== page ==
[buug] Great Links re. Internet/Linux Security
nick at netaxs.com
Sun Aug 6 12:08:22 PDT 2000
On Sun, 6 Aug 2000, Rick Moen wrote:
> Here's part of what's bothering me, Zeke (and I hope this doesn't strike
> you as just ill temper): _How_ can you decide that something is a
> "great link regarding Internet/Linux security", before having a good
> grasp of that topic?
Oooh, that's a burn!
> Anyhow: The notion of password-protecting the boot process presupposes
> that random people are going to be allowed physical access to the
> console (keyboard & monitor) and (usually) also the system box that
> has the drives and motherboard in it.
> Give the public physical access to the system box, and the game is over.
> You then have no system security -- if only because the bad guys can
> extract your hard drives and take them home. You can play cat and mouse
> with the public, by password-protecting LILO, setting the BIOS so it
> will not boot from removable media, password-protecting the BIOS, etc.,
> but you've really already lost, if you allow physical access.
No. The world isn't black and white. There are many different levels of
physical security. Should you lose all physical security, then you're
screwed (with a few exceptions). However, there are a lot of situations
where you have partial physical security, semisupervised computers,
i.e. computer labs, colo (unless you're talking nice, expensive shit in
which case you've got almost complete physical security, cages, lockers
*drool* *drool*.. ah, but any way, I digress. I'll take computer labs as
my example. Many places, i.e. libraries, schools, etc.. have computers in
areas where people are. You could somewhat easily compromise security if
you made sure nobody was really paying attention to you (I know, I've done
it). You can't open up computers (especially when additional bolted down
type physical security is provided) without becoming very noticable. While
it's still possible to get around that sort of thing it's much harder and
a completely higher level of a breech. So in many circumstances, those
extra measures go the extra mile in stopping what amounts to mostly script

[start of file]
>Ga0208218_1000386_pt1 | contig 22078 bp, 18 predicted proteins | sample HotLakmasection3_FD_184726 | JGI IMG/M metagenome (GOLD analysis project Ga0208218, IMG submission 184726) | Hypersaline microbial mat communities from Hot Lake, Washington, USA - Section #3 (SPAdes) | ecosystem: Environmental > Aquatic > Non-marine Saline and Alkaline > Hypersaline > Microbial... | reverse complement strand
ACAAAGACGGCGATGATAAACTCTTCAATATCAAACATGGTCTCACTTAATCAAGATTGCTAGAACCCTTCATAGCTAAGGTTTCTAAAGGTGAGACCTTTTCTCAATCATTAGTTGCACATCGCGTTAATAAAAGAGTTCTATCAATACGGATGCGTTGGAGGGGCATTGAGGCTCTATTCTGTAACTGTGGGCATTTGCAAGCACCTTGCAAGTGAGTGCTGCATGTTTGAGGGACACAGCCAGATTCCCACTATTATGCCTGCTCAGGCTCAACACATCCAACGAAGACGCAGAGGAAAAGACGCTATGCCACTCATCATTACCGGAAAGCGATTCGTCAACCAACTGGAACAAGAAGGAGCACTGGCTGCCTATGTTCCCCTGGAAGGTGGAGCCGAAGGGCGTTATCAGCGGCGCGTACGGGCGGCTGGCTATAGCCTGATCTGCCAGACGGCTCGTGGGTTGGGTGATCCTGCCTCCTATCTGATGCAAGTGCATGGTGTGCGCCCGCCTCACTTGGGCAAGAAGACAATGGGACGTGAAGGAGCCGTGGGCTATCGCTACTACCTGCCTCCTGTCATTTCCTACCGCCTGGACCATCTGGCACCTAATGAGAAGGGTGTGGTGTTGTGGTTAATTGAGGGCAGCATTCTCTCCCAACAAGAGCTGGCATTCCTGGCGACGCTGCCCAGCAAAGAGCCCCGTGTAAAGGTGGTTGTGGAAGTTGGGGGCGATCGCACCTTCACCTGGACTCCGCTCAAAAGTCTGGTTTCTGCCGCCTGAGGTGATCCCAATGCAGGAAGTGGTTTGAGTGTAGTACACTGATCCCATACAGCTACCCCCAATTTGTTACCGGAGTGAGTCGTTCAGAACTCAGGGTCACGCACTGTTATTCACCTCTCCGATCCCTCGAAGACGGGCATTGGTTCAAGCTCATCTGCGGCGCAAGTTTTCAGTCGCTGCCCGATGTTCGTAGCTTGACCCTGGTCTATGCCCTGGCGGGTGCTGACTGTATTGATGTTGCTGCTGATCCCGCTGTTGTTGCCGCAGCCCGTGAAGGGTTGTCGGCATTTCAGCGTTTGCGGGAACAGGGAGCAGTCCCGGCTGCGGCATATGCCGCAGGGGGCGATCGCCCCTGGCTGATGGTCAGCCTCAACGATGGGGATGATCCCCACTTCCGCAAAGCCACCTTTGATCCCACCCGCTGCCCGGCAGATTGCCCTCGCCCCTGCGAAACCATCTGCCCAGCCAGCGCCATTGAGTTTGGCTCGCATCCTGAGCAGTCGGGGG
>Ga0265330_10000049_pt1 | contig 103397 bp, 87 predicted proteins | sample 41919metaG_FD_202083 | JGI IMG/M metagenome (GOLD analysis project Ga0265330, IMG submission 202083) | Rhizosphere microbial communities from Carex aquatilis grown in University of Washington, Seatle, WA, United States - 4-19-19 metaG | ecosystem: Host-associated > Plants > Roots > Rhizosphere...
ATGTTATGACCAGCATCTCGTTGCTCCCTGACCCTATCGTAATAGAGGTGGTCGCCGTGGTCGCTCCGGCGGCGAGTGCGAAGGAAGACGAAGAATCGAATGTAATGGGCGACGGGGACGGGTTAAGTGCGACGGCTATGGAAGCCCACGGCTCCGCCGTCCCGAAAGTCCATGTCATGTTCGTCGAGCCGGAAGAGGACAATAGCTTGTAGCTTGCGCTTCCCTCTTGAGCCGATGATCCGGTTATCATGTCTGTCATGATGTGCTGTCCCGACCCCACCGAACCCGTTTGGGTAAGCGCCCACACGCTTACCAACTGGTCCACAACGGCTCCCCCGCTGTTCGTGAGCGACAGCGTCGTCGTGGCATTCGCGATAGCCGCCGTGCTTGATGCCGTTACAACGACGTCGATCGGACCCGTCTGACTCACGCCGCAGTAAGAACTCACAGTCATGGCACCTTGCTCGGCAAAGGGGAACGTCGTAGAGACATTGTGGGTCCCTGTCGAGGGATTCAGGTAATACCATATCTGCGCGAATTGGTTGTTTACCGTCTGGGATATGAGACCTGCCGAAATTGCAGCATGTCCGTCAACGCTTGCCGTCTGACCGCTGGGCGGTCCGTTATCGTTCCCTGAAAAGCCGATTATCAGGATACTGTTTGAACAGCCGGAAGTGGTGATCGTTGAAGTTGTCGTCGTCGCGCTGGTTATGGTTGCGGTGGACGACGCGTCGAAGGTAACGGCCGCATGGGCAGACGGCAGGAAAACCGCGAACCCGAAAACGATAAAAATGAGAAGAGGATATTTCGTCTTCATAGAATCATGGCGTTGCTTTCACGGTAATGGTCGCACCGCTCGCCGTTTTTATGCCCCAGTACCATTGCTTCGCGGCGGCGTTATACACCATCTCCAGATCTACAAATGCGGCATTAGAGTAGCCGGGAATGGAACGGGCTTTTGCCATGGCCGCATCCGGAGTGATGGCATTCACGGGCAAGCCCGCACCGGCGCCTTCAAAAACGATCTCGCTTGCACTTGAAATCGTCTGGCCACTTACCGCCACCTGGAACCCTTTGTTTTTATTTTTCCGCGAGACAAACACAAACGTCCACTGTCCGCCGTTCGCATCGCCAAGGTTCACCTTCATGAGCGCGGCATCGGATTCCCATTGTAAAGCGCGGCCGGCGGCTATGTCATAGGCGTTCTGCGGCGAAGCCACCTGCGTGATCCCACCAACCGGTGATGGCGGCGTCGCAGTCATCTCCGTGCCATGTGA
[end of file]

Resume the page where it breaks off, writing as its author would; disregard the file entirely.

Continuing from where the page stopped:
kiddies from screwing with stuff you want to keep as is.
> And so it goes. Anyhow, getting back to my overall point, just as with
> the "tip" about /etc/services, you can't just assume that this source of
> information is "good" just because it's there and you can follow it.
This is true. While there a great deal of intuitive information out there,
some of it's not quite so obvious and the unix community has spent decades
learning this sort of thing the hard way. It's usually a good idea
(especially in the realm of security) to check your information by going
to a few different sources that are vastly different and of course by
checking what the experts/authorities say.
> If can't find much wrong with the rest of those two pages except for a
> mild Red Hat bias and the fact that Dave Wreski (the author) didn't
> mention that the Tripwire security-auditing package he recommends is
> proprietary software. The publisher says it intends to open-source it
> later this year, but has not done so yet. There's already an
> open-source (GPLed) equivalent by Rami Lehti of Finland, "AIDE",
> http://www.cs.tut.fi/~rammer/aide.html .
Ugh, my commentary on this will have to wait until I get a chance to read
it. For now though, I really must get off to work. It's past 3 & I'm not
even done getting dressed.
Nicolai Rosen, nick at netaxs.com
i am the truth from which you run
-nine inch nails, mr self destruct
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